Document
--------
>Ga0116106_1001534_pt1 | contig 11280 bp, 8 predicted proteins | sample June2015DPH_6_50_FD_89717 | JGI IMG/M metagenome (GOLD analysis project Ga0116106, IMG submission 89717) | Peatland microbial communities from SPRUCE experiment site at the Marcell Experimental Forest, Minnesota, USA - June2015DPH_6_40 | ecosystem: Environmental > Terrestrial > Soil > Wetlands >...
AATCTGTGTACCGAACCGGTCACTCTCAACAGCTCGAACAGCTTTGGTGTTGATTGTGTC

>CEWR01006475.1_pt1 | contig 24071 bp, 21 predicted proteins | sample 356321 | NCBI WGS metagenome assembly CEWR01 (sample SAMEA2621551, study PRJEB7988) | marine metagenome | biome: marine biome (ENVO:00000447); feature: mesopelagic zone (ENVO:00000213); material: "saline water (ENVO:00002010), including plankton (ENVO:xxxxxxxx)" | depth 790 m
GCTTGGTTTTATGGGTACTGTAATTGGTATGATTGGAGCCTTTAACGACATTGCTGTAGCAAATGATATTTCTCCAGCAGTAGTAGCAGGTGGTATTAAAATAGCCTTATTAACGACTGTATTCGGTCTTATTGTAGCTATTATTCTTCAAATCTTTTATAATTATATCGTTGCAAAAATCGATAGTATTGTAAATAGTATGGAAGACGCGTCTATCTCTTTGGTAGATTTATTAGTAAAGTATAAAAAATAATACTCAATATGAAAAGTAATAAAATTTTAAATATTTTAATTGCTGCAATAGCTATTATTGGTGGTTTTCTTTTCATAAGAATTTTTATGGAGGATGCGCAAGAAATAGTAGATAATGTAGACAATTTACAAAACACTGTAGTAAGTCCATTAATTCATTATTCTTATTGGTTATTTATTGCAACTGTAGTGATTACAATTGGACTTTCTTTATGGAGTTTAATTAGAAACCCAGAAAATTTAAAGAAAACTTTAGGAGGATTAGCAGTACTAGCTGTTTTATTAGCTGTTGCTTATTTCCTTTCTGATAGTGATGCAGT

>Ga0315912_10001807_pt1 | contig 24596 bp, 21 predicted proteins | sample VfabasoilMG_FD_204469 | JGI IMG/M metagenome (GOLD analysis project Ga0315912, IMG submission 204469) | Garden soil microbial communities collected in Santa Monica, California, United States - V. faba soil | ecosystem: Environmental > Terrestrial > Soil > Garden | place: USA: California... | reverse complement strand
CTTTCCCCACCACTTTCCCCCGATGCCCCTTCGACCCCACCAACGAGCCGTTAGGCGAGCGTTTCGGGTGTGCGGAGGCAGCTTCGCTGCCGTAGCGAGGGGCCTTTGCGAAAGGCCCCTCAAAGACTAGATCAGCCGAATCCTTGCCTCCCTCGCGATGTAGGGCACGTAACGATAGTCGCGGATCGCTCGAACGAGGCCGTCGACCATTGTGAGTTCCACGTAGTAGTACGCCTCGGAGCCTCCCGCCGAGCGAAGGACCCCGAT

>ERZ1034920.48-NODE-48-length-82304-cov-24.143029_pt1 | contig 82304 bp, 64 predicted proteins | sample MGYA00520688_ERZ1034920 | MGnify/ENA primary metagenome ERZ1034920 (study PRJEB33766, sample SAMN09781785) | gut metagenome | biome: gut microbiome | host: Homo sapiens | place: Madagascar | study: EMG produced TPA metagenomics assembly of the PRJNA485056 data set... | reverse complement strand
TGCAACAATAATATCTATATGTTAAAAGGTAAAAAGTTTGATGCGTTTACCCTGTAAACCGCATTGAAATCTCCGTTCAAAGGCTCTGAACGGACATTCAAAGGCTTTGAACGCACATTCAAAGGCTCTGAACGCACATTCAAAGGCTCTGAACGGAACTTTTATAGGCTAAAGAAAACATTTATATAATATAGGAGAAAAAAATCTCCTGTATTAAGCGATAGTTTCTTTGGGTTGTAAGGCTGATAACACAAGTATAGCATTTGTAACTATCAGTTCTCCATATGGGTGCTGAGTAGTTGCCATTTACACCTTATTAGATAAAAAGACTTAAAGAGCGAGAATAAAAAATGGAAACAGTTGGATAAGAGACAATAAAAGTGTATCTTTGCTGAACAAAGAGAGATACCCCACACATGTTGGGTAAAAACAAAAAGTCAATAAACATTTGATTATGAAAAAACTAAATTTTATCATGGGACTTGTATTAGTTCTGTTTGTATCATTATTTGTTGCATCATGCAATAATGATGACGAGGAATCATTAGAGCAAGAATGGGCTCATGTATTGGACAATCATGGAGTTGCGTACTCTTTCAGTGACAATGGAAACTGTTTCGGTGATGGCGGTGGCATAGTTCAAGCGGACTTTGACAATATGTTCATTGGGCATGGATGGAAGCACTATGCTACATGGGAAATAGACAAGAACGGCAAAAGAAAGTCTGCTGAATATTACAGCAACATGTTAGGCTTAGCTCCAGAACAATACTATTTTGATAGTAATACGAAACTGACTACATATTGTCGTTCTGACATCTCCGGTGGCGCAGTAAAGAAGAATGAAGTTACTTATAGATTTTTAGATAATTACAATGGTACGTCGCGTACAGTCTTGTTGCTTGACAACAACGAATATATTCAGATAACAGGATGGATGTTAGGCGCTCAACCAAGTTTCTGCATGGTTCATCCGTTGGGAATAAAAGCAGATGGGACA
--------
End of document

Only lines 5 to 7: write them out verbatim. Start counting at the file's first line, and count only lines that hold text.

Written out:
>Ga0315912_10001807_pt1 | contig 24596 bp, 21 predicted proteins | sample VfabasoilMG_FD_204469 | JGI IMG/M metagenome (GOLD analysis project Ga0315912, IMG submission 204469) | Garden soil microbial communities collected in Santa Monica, California, United States - V. faba soil | ecosystem: Environmental > Terrestrial > Soil > Garden | place: USA: California... | reverse complement strand
CTTTCCCCACCACTTTCCCCCGATGCCCCTTCGACCCCACCAACGAGCCGTTAGGCGAGCGTTTCGGGTGTGCGGAGGCAGCTTCGCTGCCGTAGCGAGGGGCCTTTGCGAAAGGCCCCTCAAAGACTAGATCAGCCGAATCCTTGCCTCCCTCGCGATGTAGGGCACGTAACGATAGTCGCGGATCGCTCGAACGAGGCCGTCGACCATTGTGAGTTCCACGTAGTAGTACGCCTCGGAGCCTCCCGCCGAGCGAAGGACCCCGAT

>ERZ1034920.48-NODE-48-length-82304-cov-24.143029_pt1 | contig 82304 bp, 64 predicted proteins | sample MGYA00520688_ERZ1034920 | MGnify/ENA primary metagenome ERZ1034920 (study PRJEB33766, sample SAMN09781785) | gut metagenome | biome: gut microbiome | host: Homo sapiens | place: Madagascar | study: EMG produced TPA metagenomics assembly of the PRJNA485056 data set... | reverse complement strand